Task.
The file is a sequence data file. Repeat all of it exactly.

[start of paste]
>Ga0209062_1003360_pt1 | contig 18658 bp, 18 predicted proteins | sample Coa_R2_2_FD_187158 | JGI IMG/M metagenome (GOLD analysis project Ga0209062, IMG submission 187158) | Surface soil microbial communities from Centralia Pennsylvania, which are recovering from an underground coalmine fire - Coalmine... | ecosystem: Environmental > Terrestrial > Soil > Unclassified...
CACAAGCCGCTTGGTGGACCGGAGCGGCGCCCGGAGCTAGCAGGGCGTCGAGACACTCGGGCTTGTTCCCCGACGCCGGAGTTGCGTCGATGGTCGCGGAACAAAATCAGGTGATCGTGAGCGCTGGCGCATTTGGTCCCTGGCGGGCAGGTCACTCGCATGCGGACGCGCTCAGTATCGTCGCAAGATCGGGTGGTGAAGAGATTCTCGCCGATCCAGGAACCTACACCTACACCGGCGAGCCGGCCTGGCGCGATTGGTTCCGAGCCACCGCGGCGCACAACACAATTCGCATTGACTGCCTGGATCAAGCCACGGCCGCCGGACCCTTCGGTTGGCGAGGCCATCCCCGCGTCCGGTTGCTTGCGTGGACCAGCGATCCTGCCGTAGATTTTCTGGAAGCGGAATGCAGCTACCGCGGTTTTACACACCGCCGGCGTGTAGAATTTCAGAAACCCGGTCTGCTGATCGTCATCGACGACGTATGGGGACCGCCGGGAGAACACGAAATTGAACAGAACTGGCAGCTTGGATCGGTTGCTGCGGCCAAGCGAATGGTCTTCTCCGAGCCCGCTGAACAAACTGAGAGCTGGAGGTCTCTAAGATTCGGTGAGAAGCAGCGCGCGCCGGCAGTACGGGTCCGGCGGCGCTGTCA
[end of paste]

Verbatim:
>Ga0209062_1003360_pt1 | contig 18658 bp, 18 predicted proteins | sample Coa_R2_2_FD_187158 | JGI IMG/M metagenome (GOLD analysis project Ga0209062, IMG submission 187158) | Surface soil microbial communities from Centralia Pennsylvania, which are recovering from an underground coalmine fire - Coalmine... | ecosystem: Environmental > Terrestrial > Soil > Unclassified...
CACAAGCCGCTTGGTGGACCGGAGCGGCGCCCGGAGCTAGCAGGGCGTCGAGACACTCGGGCTTGTTCCCCGACGCCGGAGTTGCGTCGATGGTCGCGGAACAAAATCAGGTGATCGTGAGCGCTGGCGCATTTGGTCCCTGGCGGGCAGGTCACTCGCATGCGGACGCGCTCAGTATCGTCGCAAGATCGGGTGGTGAAGAGATTCTCGCCGATCCAGGAACCTACACCTACACCGGCGAGCCGGCCTGGCGCGATTGGTTCCGAGCCACCGCGGCGCACAACACAATTCGCATTGACTGCCTGGATCAAGCCACGGCCGCCGGACCCTTCGGTTGGCGAGGCCATCCCCGCGTCCGGTTGCTTGCGTGGACCAGCGATCCTGCCGTAGATTTTCTGGAAGCGGAATGCAGCTACCGCGGTTTTACACACCGCCGGCGTGTAGAATTTCAGAAACCCGGTCTGCTGATCGTCATCGACGACGTATGGGGACCGCCGGGAGAACACGAAATTGAACAGAACTGGCAGCTTGGATCGGTTGCTGCGGCCAAGCGAATGGTCTTCTCCGAGCCCGCTGAACAAACTGAGAGCTGGAGGTCTCTAAGATTCGGTGAGAAGCAGCGCGCGCCGGCAGTACGGGTCCGGCGGCGCTGTCA